#2. Cops Do Not to See Citizens As People
Yet another seemingly inexplicable part of the protests in Ferguson was this interview with one of Wilson's friends. The guy says he "can't imagine [Wilson] shooting anybody, even as a police officer," which seems like a weird thing to say about a guy who just shot somebody, since it does nothing but point out what a shitty judge of character this guy is. If that sounds harsh, think about how this news report must come off to the family of the victim, Mike Brown.
I never realized that a black silhouette could seem so punchable.
Here's the problem: What if cops don't see citizens as "somebodies"? What if, to some cops in some neighborhoods, anybody not in a uniform isn't a person, just a potential problem that they might have to take care of -- the same way someone working at Starbucks eventually gets jaded and sees every customer as a potential pain in the ass?
"Potential" is being optimistic. There's a reason we don't arm baristas.
This is sorta due to a weird quirk with human psychology. We've talked before about how every single person on the planet discounts most of the world's population as non-human just because we can fit only so many other humans in our brain. And anyone with a job that involves interacting with other humans is going to have this problem more than most, though cops seem particularly bad at it.
Anthropologist Philippe Bourgois once spent over five years in one of the most dangerous parts of East Harlem, getting to know and understand the crack dealers so he could write a pretty badass book about it. But while he managed to become close friends with the criminal underworld, and though he attended "community outreach" meetings to try to build a rapport with the local law enforcement, he was never recognized on the street by a cop. Keep in mind, he's the only white dude on the street after dark, for five and a half years. But he didn't stand out, because the cops weren't thinking of the people they saw as part of their community, they were just seeing a sequence of problems to solve. You can't help but imagine that they would just acknowledge a person, assess them for a threat, and move on, like fucking ED-209. Yes, they are only human and can only remember faces, but holy fucking shit -- there was only one white dude on your street, guys, how did you not start recognizing him?
Do all white people look the same to you?
Of course, cops have tried to fix these problems. The problem is they went about it in the worst possible way. Which leads to our last entry.
#1. Cops Chose to Be Badass
Cops want to be heroes. Hopefully that's why they got into this business in the first place. In a perfect world, everyone would look up to them just because of their uniform. But they also want to be badass, and that creates a problem, because who's more badass: Splinter or Shredder? Luke Skywalker or Darth Vader? Kyle Reese or a Terminator?
Follow up question: who does this most resemble?
We don't understand crime, police work, poverty, or oppression, and we won't pretend to. But we do understand stories, and we do know that the human brain defines its world through story tropes. Not because we're taught to think by movies but because movies are a reflection of how we think. We create bad guys that look a certain way because we know that will make the audience scared and resentful. And we make the good guys look like us because we want to identify with them. This is a simple, powerful part of human thought that has informed storytelling for thousands of years, and yet cops completely fucking ignore it: Over the past few hundred years, American police uniforms have become darker, more intimidating, and more militaristic -- and as they drift closer and closer to looking like someone who should be firing their blaster in the general vicinity of Han Solo, their ability to enforce the law has become weaker. Because everyone wants to be on Han Solo's side, and if we don't trust the cops, they're nothing more than armed bullies.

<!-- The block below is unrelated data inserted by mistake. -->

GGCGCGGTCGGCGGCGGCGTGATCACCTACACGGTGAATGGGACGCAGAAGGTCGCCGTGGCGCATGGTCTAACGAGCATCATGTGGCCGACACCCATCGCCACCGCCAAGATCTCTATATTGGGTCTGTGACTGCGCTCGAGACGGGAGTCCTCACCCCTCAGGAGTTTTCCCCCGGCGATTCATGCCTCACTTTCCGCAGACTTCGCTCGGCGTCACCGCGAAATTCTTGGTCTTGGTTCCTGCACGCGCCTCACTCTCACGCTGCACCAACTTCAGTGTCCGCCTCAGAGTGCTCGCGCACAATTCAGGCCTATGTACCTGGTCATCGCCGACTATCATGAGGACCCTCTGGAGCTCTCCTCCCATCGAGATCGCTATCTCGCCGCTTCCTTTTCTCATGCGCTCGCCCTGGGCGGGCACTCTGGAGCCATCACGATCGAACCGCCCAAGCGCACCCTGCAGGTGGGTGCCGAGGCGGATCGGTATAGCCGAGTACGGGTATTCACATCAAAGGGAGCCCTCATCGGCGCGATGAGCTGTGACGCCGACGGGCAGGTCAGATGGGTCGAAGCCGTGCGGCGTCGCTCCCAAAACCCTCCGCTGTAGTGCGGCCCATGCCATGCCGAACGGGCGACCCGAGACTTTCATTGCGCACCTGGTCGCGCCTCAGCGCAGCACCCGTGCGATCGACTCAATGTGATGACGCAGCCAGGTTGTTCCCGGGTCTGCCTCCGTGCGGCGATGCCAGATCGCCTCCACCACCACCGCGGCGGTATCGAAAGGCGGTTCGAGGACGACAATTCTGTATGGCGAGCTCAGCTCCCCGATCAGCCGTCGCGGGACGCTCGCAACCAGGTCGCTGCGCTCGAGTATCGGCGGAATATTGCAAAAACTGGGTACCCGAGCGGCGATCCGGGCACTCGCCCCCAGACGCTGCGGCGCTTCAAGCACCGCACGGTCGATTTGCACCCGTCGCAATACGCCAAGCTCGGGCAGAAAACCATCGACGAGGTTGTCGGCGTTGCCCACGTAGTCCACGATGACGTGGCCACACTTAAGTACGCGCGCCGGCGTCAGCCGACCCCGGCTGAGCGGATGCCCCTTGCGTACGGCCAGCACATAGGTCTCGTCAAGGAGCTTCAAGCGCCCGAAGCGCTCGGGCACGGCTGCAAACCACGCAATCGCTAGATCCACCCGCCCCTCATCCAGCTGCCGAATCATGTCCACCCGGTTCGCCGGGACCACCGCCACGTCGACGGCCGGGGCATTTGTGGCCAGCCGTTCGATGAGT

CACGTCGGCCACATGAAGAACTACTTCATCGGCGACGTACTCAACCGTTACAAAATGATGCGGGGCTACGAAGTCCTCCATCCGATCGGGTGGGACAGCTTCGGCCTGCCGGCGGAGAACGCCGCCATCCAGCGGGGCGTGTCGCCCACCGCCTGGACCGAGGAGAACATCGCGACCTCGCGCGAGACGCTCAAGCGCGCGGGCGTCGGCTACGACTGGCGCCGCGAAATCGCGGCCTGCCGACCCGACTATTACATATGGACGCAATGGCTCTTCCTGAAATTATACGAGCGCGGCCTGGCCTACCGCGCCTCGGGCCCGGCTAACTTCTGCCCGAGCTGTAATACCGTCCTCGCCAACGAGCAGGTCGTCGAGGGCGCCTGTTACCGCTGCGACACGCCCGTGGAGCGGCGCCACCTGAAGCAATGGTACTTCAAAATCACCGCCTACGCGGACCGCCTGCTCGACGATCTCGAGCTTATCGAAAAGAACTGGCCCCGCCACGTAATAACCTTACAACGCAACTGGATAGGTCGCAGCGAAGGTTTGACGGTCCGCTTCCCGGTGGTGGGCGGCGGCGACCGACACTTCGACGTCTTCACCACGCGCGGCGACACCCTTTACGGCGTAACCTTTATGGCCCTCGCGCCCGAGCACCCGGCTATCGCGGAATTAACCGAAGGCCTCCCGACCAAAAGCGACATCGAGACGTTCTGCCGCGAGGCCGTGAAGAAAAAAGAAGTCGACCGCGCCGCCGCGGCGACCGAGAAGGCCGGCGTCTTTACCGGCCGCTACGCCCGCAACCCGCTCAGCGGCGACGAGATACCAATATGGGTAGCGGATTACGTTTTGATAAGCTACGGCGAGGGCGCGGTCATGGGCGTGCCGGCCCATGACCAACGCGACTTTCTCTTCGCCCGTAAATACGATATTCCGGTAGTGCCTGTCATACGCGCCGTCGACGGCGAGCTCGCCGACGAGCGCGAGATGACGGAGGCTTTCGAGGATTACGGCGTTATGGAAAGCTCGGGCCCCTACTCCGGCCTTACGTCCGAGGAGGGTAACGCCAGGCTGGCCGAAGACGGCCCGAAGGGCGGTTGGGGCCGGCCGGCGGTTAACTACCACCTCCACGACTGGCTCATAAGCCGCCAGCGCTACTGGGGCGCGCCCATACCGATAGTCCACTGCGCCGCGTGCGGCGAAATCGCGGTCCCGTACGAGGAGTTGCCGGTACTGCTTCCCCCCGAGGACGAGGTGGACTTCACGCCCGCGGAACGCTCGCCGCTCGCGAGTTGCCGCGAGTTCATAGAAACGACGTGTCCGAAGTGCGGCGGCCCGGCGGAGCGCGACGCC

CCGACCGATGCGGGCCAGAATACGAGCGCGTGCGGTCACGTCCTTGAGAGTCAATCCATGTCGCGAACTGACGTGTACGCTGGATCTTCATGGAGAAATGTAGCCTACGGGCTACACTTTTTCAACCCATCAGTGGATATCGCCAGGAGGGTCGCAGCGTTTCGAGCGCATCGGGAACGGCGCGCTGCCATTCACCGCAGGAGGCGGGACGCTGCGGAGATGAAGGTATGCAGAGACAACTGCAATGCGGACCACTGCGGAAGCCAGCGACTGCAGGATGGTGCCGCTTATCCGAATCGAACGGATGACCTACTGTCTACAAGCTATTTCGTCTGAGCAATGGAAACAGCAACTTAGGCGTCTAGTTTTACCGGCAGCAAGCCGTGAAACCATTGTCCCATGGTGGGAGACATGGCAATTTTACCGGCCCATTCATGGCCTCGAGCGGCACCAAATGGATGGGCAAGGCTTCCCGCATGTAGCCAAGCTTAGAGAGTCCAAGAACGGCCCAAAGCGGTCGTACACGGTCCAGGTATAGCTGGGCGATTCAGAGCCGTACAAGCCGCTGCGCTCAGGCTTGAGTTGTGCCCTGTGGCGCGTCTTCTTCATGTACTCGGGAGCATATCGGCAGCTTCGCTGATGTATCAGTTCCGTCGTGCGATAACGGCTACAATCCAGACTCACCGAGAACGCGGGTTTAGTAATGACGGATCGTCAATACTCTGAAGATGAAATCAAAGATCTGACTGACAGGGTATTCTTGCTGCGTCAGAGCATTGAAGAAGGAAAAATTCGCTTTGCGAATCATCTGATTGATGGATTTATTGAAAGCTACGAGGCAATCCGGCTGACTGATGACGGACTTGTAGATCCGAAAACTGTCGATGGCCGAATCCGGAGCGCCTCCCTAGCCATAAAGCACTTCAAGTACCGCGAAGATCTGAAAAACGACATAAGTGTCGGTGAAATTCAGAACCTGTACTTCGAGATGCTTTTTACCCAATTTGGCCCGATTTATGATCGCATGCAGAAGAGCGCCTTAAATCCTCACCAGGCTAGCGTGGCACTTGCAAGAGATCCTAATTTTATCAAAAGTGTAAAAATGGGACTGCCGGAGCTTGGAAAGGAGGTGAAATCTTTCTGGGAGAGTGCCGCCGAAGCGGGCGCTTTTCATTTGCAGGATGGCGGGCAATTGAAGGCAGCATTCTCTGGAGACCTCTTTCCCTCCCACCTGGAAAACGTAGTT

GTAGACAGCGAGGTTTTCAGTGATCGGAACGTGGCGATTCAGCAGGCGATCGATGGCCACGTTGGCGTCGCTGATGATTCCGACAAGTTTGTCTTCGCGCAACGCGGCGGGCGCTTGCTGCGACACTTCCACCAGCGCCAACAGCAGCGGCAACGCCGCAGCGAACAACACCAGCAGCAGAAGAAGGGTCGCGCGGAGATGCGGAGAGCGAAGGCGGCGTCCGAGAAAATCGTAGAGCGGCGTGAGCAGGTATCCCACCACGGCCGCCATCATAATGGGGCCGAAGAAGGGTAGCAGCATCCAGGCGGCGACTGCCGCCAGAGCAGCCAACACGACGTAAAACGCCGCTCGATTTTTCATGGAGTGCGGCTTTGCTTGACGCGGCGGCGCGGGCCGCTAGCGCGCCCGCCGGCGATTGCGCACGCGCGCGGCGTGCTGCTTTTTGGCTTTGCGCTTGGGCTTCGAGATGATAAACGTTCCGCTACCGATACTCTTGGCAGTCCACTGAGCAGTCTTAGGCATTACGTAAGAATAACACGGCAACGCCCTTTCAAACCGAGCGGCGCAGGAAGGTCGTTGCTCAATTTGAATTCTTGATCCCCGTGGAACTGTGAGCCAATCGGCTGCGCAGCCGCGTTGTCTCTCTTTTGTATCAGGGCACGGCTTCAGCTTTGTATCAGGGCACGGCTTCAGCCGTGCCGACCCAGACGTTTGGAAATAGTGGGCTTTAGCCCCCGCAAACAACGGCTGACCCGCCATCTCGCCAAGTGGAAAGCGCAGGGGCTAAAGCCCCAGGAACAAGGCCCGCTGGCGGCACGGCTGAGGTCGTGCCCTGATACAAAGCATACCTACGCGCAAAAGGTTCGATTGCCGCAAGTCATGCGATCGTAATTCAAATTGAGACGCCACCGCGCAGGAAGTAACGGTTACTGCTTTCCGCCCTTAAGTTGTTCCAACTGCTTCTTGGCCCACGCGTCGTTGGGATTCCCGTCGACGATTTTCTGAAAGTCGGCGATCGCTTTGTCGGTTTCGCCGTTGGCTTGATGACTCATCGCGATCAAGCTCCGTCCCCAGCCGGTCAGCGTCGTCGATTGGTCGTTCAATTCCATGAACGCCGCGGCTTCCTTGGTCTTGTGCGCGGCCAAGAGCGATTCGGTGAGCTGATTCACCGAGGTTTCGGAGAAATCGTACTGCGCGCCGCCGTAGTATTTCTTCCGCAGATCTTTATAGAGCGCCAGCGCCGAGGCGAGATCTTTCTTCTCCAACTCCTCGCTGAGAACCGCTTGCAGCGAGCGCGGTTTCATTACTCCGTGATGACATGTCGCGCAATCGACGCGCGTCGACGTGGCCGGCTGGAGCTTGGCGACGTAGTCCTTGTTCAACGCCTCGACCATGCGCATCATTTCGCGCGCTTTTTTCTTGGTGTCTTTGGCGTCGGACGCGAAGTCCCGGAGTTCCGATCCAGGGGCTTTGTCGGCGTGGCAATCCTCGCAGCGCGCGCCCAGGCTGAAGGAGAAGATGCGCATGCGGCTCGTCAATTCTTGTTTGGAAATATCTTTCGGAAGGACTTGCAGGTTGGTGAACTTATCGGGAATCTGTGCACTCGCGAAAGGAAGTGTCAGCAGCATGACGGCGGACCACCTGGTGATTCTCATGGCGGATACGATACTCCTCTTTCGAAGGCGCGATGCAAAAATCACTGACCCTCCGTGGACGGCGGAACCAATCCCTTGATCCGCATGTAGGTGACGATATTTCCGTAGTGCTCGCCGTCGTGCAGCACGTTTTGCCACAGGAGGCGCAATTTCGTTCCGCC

We're not saying that cops should dress in flashy superhero colors to get on our good side, but surely there's a middle ground between that and actively presenting yourself as a cartoonish villain. We know that if you dress in black, with heavy armor, and carry a big-ass gun with a mask over your face, you look like a fucking Stormtrooper and no one is going to see you as their protector, because we all see ourselves as the Luke Skywalker of their own, personal, slightly more boring Star Wars.
20th Century Fox
Most of us just happen to be stuck in this scene ... for now.
And by the way, when we say that the police needs to calm the fuck down and become our friends again many actual cops agree. In 1969, after the assassination of Martin Luther King Jr., Jerry Wilson was appointed police chief of Washington. While the city protested, he took discreet precautions (putting riot teams in unmarked buses and parking those buses out of sight of protesters) and made sure to recruit a police force that reflected the ethnic make-up of the local population. Because of this, Washington was one of the only cities where crime actually fell during that period of American History. The shit cops do to protesters now -- tear gas, preemptive SWAT raids -- is based off of the 1999 WTO protests in Seattle, which Norm Stamper, then-Seattle police chief, calls "the worst mistake" of his career, because "police departments across the country learned all the wrong lessons from" them. If you're trying to violence a town into being peaceful, your understanding of violence, peace, and nouns is just completely broken.
We're not going to stop stereotyping cops because, again, that's the point of their uniform. So we say it's their responsibility to change the fucking stereotype.
For more from Sarge, check out 5 Reasons the Video Game Industry Is About to Crash and 5 Popular Medications You Won't Believe Mess With Your Brain.